You come from a wealthy background. Money and a good education have always been familiar to you.
The twist is that you are a special case. The majority of your own ethnicity could not be further from prosperity and schooling.
You have the task of choosing to continue life happily ever after as is, or deciding to fulfill a very difficult obligation to the progression of your people as a whole.
Mary Church Terrell took what some would call the hard route. She sacrificed herself for the greater good of our people.
As a teenager, the Tennessee native moved to Ohio for primary education.
She then pursued a higher education at both Oberlin and Antioch College. She graduated in 1884.
With her established background in the field, she began to teach at Wilberforce University in Ohio.
Her teaching career soon brought her to the M Street School for Colored where she met husband, Robert Terrell, another noted figure in black history.
At this particular time, the state of the struggle was severe. Black men and women used organizational vehicles in a desperate attempt to move the race forward, such as The Women’s Club who used their platforms to push for women and race issues.
Mary Church Terrell shared her educational expertise with the Colored Women’s League by teaching English and German.
She had a very active role in her community and maintained a stance on enlistment through her entire career.
These efforts led to her tenure as the first president of the National Association of Colored Women on July 21, 1896. Her reign as its leader gave NACW its validity and strength.
Terrell assertively advocated for the progress of black women. She believed the fate of the race rested on the power of the female and her ability to carry the family.
Although this sounded like a wonderful idea to the oppressed, others on the opposite side of the fence had different feelings.
This was a national organization run by a person who was black and a woman. This was something new, and with most things that are new, it took some hard hits.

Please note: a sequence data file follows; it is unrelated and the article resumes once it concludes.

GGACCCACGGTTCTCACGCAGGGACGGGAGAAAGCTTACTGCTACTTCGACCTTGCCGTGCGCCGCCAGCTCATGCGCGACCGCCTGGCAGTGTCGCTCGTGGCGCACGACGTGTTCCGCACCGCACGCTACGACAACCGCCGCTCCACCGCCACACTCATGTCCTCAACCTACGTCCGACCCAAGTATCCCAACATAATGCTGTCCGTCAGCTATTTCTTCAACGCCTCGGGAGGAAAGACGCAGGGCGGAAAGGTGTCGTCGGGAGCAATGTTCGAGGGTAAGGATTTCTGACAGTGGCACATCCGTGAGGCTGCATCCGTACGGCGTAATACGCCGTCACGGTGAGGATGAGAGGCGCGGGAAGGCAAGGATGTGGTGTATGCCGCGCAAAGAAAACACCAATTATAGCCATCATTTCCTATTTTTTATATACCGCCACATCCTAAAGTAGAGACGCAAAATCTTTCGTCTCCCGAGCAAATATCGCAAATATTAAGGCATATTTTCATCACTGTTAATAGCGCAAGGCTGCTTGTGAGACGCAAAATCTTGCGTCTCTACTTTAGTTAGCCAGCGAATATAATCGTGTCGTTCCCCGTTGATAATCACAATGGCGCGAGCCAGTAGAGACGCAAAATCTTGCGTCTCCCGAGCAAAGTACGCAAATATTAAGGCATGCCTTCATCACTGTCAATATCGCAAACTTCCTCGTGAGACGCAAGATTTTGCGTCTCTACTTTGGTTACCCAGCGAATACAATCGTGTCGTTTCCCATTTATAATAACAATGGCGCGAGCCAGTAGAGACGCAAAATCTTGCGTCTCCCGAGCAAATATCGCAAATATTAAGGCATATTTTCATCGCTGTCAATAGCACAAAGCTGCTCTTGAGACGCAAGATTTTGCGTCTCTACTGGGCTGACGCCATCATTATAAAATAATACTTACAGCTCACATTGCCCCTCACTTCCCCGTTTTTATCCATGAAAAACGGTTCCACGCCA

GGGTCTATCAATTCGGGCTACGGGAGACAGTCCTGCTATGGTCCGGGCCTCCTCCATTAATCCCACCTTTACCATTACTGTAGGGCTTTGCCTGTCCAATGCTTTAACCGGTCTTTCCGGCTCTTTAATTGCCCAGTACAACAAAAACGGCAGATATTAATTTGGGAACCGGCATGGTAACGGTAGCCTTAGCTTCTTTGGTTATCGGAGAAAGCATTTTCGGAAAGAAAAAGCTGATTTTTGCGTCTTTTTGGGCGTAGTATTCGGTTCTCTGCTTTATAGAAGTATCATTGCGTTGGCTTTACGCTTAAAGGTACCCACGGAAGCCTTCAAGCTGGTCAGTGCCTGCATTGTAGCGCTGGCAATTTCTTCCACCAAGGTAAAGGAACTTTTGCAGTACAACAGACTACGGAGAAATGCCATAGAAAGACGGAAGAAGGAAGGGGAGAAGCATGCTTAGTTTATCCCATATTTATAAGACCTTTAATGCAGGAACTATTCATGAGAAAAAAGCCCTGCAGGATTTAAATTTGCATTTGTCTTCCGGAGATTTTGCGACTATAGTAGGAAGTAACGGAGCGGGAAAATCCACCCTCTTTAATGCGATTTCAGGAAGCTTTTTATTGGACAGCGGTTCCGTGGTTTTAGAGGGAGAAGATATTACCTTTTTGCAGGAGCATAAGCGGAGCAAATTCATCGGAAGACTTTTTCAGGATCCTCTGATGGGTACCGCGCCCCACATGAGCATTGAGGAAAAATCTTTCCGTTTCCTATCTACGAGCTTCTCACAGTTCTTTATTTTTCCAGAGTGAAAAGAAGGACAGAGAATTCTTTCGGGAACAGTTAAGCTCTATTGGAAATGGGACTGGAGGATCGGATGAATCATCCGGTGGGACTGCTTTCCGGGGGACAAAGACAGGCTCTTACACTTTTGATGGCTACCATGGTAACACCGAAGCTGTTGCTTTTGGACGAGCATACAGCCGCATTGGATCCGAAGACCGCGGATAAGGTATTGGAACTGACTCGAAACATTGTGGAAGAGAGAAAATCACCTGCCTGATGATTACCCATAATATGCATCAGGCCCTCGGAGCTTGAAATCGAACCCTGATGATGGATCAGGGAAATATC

But like the chief that many thought she was, Terrell pressed on.
With her leadership, the NACW provided a communication network for black women. It promoted training, developing, and management proficiency.
The ideals and standards implemented here had the power to change the social and economic make-up of black people in America.
Although these changes were drastic considering the time, her fundamental values were still considered traditional and conventional. She campaigned for women to be better wives, cooks, maids and mothers.
She believed that that in itself would make for an improved race. To further endorse her agenda, she came up with a newsletter and organized tours in areas she knew were highly populated, so that she could easily communicate her message.
On these tours, she emphasized topics of her favor. They included the importance of education and exposure to the arts.
Black women around the country became engrossed in her eloquence and beliefs. They followed her teachings and joined her various clubs and programs.
Mary Church Terrell proved time and time again that she was a force to be reckoned with.
Her faith and her drive were ingredients to her unparalleled success.
Some people talk about making a difference. She did.
Back in Black is a weekly submission from the 2005-2006 Miss FAMU Kimberly Brown, on behalf of the Royal Court. These profiles of unsung black history heroes are made available in an effort to increase knowledge of our past in order to preserve our future.
Contact Kimberly Brown at firstname.lastname@example.org